“The sport is so unique, and it’s the greatest opportunity for young kids with significant disabilities to be a part of a team in a positive competitive environment with the opportunity to release that competitive nature that everyone has.”
Warren Jennings, of Londonderry, cheers on his son, Anthony, a freshman at UNH, playing in his first season with the PowerCats. “This is so wonderful. I’m so proud of him.”
Anthony Jennings, like a lot of his teammates, was diagnosed with muscular dystrophy at an early age, seemingly robbing him of a chance to play competitive sports into his adulthood. While he can still stand and walk now, Power Soccer has given Anthony many reasons to accept his future in a wheel chair.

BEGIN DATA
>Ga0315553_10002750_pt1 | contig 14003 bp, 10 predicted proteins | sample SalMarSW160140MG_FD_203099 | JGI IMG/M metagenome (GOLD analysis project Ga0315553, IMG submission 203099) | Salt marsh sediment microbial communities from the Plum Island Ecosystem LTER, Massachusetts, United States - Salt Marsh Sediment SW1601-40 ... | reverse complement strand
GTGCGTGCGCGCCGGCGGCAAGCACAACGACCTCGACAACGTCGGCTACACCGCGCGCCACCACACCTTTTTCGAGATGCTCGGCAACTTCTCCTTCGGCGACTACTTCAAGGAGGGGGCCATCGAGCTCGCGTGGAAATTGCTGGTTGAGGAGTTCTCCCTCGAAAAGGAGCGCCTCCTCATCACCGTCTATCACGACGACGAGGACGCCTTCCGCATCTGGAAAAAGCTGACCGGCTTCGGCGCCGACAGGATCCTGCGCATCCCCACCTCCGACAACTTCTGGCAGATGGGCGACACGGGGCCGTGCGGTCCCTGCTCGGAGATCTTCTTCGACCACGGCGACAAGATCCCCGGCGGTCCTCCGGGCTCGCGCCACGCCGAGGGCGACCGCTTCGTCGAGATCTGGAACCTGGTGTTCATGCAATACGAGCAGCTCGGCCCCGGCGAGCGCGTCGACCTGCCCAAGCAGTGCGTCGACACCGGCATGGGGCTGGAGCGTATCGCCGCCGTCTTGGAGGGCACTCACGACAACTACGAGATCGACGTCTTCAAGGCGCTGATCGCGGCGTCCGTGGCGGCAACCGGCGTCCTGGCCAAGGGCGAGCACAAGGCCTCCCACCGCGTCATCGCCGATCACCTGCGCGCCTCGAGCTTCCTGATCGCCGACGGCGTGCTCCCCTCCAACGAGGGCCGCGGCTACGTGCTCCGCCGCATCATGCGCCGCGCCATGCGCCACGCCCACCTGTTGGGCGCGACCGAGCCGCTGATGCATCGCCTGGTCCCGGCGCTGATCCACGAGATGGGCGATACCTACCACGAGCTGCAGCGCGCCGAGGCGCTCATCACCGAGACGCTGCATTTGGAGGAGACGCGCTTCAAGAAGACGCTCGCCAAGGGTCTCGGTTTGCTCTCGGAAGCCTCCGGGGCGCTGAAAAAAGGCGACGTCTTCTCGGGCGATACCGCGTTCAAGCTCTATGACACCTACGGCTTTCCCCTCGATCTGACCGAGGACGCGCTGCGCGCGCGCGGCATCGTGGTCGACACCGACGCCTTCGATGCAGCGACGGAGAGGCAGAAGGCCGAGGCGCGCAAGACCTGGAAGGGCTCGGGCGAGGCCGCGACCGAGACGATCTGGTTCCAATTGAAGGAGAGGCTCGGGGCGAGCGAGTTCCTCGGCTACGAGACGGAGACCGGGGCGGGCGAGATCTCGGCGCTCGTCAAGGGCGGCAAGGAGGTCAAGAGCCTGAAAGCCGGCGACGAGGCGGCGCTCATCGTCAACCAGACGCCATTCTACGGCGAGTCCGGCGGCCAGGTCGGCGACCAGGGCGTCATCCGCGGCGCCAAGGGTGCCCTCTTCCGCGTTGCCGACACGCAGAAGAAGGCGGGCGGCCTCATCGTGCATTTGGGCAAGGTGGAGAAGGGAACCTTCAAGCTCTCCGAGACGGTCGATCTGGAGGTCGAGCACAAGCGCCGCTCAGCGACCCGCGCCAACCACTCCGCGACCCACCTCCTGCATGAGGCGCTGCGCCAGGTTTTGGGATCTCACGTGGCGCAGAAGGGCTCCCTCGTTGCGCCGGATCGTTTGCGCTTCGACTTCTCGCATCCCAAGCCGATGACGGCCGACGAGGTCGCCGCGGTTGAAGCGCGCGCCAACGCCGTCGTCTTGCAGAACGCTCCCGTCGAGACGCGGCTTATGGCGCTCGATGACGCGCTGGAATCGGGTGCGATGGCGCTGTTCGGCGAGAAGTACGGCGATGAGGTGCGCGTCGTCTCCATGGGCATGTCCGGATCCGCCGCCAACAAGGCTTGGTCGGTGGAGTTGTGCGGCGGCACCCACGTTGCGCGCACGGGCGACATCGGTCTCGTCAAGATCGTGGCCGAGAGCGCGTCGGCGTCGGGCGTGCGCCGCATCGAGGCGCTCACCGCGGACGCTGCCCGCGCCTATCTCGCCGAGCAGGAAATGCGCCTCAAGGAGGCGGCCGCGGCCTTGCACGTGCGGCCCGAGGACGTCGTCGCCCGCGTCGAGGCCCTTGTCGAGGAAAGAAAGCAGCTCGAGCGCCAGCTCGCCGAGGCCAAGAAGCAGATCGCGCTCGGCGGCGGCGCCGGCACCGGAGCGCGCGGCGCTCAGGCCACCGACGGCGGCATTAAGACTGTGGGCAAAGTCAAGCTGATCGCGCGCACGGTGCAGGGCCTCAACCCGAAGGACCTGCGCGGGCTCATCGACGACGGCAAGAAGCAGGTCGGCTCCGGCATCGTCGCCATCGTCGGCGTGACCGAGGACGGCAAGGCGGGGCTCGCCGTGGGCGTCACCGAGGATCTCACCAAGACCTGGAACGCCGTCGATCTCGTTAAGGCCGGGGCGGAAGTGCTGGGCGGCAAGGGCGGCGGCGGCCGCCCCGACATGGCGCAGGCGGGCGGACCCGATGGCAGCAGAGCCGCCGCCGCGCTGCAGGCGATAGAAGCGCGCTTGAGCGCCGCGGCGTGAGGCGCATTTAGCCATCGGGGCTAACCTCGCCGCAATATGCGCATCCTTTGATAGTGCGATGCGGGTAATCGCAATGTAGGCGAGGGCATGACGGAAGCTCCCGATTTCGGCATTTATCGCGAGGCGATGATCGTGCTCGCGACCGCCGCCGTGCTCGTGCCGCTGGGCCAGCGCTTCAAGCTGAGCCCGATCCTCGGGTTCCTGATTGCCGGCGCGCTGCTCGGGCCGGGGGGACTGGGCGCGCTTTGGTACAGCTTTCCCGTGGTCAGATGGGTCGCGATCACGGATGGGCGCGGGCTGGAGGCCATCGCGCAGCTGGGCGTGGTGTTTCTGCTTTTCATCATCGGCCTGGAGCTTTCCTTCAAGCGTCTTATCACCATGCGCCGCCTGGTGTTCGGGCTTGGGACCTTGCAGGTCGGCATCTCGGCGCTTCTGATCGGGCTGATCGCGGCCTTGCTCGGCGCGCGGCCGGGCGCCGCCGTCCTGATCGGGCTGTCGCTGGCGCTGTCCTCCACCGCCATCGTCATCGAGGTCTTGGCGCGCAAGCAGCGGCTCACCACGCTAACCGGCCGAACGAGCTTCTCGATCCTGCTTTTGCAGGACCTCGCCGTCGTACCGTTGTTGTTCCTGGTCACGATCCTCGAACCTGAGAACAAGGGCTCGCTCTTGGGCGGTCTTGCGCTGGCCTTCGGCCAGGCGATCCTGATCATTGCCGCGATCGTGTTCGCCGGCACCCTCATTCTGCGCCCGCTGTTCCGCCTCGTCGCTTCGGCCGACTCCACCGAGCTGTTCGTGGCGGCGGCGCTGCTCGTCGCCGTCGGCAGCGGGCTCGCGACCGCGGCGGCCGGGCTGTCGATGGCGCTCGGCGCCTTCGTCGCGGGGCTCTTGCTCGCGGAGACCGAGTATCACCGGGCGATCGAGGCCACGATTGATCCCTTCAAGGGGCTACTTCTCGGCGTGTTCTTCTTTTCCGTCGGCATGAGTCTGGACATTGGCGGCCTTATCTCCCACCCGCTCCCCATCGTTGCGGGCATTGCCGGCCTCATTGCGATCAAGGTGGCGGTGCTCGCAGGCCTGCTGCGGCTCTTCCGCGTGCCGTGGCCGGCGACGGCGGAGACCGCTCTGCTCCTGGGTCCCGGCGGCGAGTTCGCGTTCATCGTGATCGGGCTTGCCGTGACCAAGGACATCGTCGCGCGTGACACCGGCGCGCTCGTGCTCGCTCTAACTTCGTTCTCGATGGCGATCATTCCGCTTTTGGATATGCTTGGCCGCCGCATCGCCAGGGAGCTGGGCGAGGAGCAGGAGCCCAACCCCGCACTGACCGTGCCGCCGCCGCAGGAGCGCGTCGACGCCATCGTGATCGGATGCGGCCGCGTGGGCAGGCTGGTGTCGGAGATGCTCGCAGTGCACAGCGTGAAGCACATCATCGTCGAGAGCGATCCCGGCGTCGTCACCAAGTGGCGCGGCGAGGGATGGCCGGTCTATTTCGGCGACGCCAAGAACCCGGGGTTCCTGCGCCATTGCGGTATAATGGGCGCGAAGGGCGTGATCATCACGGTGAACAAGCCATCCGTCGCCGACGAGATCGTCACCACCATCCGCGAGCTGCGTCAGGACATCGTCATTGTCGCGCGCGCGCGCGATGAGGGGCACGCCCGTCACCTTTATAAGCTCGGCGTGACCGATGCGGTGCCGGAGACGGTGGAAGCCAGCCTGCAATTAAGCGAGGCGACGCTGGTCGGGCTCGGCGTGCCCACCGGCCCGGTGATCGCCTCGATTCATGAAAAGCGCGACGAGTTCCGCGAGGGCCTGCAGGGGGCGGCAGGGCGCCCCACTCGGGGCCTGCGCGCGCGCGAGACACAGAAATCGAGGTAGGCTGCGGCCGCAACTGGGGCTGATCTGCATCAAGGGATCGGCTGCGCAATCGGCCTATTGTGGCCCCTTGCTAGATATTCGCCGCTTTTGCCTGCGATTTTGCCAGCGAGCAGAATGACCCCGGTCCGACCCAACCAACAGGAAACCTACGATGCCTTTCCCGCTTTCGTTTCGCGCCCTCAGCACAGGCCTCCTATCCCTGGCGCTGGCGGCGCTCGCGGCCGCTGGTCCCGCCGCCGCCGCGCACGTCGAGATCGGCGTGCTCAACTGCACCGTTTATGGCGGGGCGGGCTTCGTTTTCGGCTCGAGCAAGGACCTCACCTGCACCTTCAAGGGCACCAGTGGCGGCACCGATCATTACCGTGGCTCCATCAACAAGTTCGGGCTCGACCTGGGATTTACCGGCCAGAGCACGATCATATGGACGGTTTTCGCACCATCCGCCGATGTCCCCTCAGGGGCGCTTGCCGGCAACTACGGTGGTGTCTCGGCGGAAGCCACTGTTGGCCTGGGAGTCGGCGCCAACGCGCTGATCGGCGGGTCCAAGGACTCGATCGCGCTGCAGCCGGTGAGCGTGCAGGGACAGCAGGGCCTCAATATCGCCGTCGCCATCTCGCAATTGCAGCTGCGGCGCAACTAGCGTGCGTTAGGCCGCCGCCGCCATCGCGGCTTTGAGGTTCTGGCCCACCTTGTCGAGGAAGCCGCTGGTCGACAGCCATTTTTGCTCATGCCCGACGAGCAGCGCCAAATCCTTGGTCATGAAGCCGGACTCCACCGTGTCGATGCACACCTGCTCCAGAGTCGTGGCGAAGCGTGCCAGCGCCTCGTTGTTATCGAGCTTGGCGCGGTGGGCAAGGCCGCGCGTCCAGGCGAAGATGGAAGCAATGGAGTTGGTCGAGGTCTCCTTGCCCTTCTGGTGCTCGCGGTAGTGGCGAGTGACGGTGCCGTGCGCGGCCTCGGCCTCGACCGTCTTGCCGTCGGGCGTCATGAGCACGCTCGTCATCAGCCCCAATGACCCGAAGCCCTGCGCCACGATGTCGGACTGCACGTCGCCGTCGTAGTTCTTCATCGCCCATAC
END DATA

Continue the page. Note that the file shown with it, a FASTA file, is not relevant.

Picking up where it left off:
“He got his first chair just a few months ago, and understandably, he resisted, but he needed to prepare for a chair. He has always loved soccer, and Power Soccer has given him the opportunity to get out there and be competitive in a way he hasn’t been able to in many years,” Warren Jennings said. “And as a dad, it’s been a joy to cheer him on and support him.”
“It’s been my first chance to play a sport since I was 10,” says Anthony, after just completing a speed test, one of the requirements before a game. Through a prideful smile, he continues, “The game means a lot to me. I get to play a sport, be competitive and have fun, just like someone who plays baseball or football. I’ve always loved sports, so this is a great opportunity for me.”
“You just need to remember to tone it down a bit, you’re older than some of these kids,” says Warren.
“Yeah, yeah, Dad, OK,” Anthony says as he whirls around and heads for the court.